Joker is both bleak and childish...

IN 1993 Michael Douglas starred in Falling Down. He plays a divorced and unemployed former defence engineer who is making his way across Los Angeles to reach the house of his estranged ex-wife in time for his daughter's birthday party. Along the way he has a number of unpleasant encounters which provoke him to react with increasing violence.

Directed by Joel Schumacher (who later directed Batman Forever and Batman and Robin, both awful) ) Falling Down follows Michael Douglas's uptight character as he spirals downwards into violence 'on one bad day'. Twenty five years after it was first released, April Wolfe of LA Weekly wrote that it "remains one of Hollywood's most overt yet morally complex depictions of the modern white-victimization narrative, one both adored and reviled by the extreme right".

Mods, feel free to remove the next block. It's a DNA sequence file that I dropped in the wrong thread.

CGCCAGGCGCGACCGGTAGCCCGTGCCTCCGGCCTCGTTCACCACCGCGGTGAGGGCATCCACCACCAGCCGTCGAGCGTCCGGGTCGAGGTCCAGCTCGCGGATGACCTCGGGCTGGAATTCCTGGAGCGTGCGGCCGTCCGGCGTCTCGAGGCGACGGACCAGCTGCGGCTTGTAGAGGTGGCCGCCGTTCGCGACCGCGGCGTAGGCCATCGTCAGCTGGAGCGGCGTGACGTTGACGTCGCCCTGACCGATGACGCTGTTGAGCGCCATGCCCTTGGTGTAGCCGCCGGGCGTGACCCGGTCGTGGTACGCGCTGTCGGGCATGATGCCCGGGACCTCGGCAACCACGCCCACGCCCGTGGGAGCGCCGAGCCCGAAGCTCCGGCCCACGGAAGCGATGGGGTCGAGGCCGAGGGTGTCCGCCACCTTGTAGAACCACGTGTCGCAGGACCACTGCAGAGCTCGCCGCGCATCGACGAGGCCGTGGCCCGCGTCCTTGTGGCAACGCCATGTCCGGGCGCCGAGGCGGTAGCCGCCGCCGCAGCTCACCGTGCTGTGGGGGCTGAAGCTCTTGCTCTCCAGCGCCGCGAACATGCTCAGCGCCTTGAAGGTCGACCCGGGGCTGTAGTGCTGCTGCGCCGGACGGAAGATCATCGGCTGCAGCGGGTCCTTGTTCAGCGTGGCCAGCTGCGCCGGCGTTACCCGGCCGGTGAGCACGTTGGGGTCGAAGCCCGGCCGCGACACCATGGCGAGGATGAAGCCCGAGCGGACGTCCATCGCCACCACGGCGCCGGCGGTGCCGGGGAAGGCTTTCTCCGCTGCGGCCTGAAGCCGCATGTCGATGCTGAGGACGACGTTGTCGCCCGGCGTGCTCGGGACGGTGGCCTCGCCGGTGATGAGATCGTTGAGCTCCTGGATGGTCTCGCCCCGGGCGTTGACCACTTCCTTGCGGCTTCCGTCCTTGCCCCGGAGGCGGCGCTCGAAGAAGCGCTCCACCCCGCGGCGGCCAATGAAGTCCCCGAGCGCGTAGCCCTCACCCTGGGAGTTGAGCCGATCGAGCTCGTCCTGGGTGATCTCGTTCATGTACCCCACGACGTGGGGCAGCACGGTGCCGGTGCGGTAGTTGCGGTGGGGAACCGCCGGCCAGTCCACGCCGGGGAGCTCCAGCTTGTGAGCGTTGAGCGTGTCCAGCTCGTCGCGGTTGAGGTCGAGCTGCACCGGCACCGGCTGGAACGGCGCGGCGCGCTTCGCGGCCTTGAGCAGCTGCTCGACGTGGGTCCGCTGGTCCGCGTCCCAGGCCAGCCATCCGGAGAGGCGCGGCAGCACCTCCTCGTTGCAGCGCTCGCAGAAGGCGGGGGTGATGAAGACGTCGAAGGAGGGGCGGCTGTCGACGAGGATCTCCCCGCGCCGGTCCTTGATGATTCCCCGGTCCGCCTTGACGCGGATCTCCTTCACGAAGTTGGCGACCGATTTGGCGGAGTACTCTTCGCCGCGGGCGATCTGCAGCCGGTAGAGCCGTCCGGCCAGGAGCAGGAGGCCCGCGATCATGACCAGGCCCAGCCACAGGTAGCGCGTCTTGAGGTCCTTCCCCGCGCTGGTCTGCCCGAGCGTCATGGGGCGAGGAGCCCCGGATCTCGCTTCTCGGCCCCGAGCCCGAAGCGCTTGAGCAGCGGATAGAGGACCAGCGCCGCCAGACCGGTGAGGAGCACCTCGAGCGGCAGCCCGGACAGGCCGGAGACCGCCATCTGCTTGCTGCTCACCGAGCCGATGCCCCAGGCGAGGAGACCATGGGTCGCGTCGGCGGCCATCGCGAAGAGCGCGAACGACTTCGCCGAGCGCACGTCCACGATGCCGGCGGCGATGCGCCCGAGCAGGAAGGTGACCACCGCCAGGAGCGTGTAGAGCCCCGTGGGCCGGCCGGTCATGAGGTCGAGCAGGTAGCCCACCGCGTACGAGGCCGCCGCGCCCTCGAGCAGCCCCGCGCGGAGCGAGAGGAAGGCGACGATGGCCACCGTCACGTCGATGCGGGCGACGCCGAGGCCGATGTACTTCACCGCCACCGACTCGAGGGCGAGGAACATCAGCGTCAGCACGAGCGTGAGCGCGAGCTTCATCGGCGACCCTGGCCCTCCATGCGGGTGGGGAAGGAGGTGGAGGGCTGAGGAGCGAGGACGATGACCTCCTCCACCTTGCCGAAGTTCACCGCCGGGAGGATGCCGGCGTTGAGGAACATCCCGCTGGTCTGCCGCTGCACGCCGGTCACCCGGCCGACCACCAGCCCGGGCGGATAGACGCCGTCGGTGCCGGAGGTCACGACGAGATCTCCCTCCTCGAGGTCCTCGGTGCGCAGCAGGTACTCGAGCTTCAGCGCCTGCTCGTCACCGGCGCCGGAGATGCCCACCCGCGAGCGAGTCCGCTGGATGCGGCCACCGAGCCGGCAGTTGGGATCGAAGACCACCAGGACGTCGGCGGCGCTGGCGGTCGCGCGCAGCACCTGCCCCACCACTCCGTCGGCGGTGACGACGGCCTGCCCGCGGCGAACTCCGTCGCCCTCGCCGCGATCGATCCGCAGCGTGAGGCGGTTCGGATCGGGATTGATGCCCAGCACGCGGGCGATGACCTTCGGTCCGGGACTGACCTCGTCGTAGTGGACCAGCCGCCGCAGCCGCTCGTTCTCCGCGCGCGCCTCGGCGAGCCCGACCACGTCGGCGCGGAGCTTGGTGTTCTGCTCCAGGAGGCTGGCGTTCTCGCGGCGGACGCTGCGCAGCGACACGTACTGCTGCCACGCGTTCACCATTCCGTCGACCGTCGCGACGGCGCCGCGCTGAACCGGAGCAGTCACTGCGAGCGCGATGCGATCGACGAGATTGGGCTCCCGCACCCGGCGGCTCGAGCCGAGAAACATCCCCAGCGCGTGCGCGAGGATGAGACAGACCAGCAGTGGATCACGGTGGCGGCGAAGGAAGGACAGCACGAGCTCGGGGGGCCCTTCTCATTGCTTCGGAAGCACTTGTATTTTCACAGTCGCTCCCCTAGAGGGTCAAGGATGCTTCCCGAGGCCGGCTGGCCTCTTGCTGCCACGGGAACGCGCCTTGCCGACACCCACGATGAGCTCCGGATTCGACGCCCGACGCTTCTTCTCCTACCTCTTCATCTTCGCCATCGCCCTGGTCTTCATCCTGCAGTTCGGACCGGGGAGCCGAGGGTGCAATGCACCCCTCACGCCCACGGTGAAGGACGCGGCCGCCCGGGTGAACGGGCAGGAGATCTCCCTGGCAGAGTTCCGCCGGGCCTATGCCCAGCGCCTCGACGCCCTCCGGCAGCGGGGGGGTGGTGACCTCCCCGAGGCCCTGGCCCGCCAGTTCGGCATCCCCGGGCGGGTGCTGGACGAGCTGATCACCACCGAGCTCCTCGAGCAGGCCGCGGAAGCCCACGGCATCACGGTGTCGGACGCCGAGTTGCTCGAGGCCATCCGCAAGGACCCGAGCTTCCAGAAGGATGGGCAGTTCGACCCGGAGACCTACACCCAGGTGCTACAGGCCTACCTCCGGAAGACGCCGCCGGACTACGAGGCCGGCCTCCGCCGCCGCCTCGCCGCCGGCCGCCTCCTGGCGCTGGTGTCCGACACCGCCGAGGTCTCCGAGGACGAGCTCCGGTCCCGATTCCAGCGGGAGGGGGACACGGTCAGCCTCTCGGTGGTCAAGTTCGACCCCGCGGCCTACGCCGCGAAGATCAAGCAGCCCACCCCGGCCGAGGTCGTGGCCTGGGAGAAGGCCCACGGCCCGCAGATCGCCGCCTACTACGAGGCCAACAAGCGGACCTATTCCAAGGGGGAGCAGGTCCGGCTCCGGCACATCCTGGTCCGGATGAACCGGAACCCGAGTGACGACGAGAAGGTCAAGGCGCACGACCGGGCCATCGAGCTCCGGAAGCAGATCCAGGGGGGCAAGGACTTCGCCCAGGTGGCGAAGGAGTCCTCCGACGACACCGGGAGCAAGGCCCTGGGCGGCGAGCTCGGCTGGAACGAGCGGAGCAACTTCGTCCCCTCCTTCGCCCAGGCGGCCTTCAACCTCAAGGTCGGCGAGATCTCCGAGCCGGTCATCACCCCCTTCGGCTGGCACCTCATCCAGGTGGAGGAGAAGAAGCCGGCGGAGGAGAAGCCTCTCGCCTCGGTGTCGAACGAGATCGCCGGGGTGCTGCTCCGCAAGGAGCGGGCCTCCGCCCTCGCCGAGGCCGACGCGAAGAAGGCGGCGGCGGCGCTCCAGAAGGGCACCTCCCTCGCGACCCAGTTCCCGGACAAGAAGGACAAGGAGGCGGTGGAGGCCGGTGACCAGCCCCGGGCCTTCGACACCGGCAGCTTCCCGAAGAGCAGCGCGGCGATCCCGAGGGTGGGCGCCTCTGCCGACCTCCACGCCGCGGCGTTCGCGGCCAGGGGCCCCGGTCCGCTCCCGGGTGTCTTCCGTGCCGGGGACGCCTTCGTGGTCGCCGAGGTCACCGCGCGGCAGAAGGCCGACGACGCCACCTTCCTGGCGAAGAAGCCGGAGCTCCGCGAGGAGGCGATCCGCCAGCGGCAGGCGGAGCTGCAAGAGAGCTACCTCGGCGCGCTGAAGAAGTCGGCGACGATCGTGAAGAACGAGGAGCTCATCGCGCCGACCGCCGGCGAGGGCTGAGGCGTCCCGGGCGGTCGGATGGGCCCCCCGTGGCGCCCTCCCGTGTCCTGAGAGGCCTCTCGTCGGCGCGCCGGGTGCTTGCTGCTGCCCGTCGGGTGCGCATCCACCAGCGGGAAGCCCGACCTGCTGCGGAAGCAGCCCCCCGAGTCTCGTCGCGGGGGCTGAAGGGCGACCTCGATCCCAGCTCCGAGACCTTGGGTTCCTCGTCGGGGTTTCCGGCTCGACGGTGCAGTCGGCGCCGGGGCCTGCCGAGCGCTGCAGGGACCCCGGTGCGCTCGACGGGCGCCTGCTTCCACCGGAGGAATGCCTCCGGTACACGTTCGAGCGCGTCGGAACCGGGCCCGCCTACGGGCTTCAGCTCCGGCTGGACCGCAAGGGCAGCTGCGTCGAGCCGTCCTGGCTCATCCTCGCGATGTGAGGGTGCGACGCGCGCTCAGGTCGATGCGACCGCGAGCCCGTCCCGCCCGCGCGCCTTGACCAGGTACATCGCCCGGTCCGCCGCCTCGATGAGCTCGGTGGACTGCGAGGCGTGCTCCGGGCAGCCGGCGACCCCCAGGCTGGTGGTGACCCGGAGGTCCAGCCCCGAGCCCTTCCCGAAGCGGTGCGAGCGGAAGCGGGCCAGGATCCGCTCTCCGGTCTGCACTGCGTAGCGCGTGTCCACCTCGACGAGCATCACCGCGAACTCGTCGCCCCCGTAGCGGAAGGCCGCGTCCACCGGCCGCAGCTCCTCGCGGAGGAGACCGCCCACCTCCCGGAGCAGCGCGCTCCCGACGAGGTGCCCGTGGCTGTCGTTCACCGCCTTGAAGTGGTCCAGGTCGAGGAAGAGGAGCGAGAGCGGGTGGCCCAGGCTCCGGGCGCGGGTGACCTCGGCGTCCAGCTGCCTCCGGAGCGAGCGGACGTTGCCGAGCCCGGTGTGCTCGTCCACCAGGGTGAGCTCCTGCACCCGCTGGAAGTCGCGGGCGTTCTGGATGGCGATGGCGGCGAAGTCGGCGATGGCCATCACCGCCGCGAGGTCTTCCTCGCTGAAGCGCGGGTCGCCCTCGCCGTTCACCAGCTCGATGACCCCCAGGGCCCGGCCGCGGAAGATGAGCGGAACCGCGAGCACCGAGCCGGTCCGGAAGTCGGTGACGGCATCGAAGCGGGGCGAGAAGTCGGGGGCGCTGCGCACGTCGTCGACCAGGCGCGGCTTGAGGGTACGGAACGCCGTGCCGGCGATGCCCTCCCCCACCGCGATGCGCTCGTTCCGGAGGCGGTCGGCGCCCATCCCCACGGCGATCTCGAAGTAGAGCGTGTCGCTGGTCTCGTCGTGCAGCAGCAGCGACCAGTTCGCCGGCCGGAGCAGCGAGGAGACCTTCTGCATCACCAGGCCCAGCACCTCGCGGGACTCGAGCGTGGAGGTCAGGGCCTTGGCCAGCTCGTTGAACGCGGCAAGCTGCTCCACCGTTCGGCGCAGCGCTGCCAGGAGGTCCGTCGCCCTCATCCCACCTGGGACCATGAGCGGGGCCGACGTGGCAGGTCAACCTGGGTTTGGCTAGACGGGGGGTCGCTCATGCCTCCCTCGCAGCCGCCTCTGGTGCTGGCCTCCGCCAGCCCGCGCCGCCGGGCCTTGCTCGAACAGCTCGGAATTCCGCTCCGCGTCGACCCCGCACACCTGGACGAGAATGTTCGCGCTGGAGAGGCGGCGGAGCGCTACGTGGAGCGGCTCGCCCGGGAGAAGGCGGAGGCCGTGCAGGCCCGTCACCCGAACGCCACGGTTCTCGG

While Joker obviously references a movie like Taxi Driver, Joker has similarities to Falling Down. In this case the location is Gotham City (standing in for New York) and Arthur Fleck is a failing comedian with issues. On 'one bad day' this particular 'man on the edge' also lashes out.

While Joker does locate the source of Fleck's violence within the society he lives, in depicting the world as essentially bad and getting badder, Joker doesn't even hint at any way out of the mess. In the end Fleck engages in nihilistic violence, not far removed from the nihilism displayed by the late Heath Ledger's Joker - who I think is  a better realised character than Joaquin Pheonix's. That said, Pheonix, like Ledger, will probably get the Oscar for Best Actor. 

While I imagine people will go searching for it, there is no anti-capitalist manifesto hidden in Joker. This, after all, is still a film produced by the Hollywood studio system. In the end, its politics never extend beyond suggesting that the world is awful and the people in it are awful as well. It is, to say the least, a downbeat conclusion and also a wrong one. While the left says that there is still a world to win, Joker suggests that is no way out of the gutter of late capitalism.  In the end, Joker is both bleak and childish. Or should that be clownish?

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